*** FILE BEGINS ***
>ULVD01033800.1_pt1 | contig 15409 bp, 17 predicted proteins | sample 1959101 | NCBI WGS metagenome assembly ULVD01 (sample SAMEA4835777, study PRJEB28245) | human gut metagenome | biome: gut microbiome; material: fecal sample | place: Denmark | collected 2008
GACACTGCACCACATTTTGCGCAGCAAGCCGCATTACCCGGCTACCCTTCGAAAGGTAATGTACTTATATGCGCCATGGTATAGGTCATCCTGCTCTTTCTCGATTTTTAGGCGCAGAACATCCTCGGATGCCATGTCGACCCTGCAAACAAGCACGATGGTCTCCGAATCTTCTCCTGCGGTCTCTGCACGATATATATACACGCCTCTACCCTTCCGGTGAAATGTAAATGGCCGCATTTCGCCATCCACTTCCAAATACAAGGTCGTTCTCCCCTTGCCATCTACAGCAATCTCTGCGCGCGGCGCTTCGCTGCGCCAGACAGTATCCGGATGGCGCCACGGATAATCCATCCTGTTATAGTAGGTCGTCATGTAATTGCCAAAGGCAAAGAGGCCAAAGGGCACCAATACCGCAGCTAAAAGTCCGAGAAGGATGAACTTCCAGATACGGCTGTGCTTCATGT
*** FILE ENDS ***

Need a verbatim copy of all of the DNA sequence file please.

>ULVD01033800.1_pt1 | contig 15409 bp, 17 predicted proteins | sample 1959101 | NCBI WGS metagenome assembly ULVD01 (sample SAMEA4835777, study PRJEB28245) | human gut metagenome | biome: gut microbiome; material: fecal sample | place: Denmark | collected 2008
GACACTGCACCACATTTTGCGCAGCAAGCCGCATTACCCGGCTACCCTTCGAAAGGTAATGTACTTATATGCGCCATGGTATAGGTCATCCTGCTCTTTCTCGATTTTTAGGCGCAGAACATCCTCGGATGCCATGTCGACCCTGCAAACAAGCACGATGGTCTCCGAATCTTCTCCTGCGGTCTCTGCACGATATATATACACGCCTCTACCCTTCCGGTGAAATGTAAATGGCCGCATTTCGCCATCCACTTCCAAATACAAGGTCGTTCTCCCCTTGCCATCTACAGCAATCTCTGCGCGCGGCGCTTCGCTGCGCCAGACAGTATCCGGATGGCGCCACGGATAATCCATCCTGTTATAGTAGGTCGTCATGTAATTGCCAAAGGCAAAGAGGCCAAAGGGCACCAATACCGCAGCTAAAAGTCCGAGAAGGATGAACTTCCAGATACGGCTGTGCTTCATGT